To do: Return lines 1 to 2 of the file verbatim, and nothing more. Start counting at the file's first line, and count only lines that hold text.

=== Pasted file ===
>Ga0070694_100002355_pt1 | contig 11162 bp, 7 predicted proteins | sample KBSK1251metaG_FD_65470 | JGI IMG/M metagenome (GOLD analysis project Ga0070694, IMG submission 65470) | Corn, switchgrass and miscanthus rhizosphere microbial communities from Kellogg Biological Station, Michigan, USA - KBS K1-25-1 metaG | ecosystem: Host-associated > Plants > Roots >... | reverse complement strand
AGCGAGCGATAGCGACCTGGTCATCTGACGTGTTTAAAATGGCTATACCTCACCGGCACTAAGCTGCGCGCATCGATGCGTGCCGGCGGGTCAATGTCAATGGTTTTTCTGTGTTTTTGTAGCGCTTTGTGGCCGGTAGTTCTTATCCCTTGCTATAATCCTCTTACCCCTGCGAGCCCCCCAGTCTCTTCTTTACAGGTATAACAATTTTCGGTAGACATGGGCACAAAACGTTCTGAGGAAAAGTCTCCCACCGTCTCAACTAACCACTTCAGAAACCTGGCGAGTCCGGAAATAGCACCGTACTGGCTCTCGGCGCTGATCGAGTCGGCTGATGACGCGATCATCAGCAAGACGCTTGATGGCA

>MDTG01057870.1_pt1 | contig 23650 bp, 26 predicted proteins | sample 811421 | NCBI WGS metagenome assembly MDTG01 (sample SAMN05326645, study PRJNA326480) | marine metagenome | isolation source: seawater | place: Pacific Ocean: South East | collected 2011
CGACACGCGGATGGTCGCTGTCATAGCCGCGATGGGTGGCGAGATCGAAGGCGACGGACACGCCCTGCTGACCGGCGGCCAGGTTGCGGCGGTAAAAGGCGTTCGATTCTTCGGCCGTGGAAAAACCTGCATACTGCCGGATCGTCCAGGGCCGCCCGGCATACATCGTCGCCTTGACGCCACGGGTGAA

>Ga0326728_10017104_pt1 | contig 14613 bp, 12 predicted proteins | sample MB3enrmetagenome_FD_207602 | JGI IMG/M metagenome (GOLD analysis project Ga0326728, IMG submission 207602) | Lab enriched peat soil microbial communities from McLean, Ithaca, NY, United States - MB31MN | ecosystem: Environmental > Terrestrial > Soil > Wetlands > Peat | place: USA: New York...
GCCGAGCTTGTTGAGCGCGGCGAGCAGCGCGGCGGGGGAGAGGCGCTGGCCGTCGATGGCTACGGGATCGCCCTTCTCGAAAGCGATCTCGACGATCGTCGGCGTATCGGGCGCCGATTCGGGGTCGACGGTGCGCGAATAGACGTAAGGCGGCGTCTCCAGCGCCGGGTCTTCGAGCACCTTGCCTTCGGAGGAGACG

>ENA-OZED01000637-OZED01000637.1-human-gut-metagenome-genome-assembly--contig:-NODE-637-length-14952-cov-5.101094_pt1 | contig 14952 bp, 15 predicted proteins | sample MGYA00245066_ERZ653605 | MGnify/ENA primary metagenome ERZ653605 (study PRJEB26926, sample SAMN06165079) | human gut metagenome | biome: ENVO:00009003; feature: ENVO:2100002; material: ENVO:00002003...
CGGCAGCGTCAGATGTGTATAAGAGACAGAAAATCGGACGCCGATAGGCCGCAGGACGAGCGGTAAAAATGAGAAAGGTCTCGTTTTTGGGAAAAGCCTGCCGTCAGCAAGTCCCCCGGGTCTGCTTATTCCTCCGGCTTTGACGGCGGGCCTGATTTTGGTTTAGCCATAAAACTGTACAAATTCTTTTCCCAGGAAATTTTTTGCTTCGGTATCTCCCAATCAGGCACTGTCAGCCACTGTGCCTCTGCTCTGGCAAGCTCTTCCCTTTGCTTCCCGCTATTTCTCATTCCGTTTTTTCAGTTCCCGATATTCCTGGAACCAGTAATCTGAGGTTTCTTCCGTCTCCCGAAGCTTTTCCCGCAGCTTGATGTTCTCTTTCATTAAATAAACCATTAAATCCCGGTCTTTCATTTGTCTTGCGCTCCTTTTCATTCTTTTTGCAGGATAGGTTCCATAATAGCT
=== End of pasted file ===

>Ga0070694_100002355_pt1 | contig 11162 bp, 7 predicted proteins | sample KBSK1251metaG_FD_65470 | JGI IMG/M metagenome (GOLD analysis project Ga0070694, IMG submission 65470) | Corn, switchgrass and miscanthus rhizosphere microbial communities from Kellogg Biological Station, Michigan, USA - KBS K1-25-1 metaG | ecosystem: Host-associated > Plants > Roots >... | reverse complement strand
AGCGAGCGATAGCGACCTGGTCATCTGACGTGTTTAAAATGGCTATACCTCACCGGCACTAAGCTGCGCGCATCGATGCGTGCCGGCGGGTCAATGTCAATGGTTTTTCTGTGTTTTTGTAGCGCTTTGTGGCCGGTAGTTCTTATCCCTTGCTATAATCCTCTTACCCCTGCGAGCCCCCCAGTCTCTTCTTTACAGGTATAACAATTTTCGGTAGACATGGGCACAAAACGTTCTGAGGAAAAGTCTCCCACCGTCTCAACTAACCACTTCAGAAACCTGGCGAGTCCGGAAATAGCACCGTACTGGCTCTCGGCGCTGATCGAGTCGGCTGATGACGCGATCATCAGCAAGACGCTTGATGGCA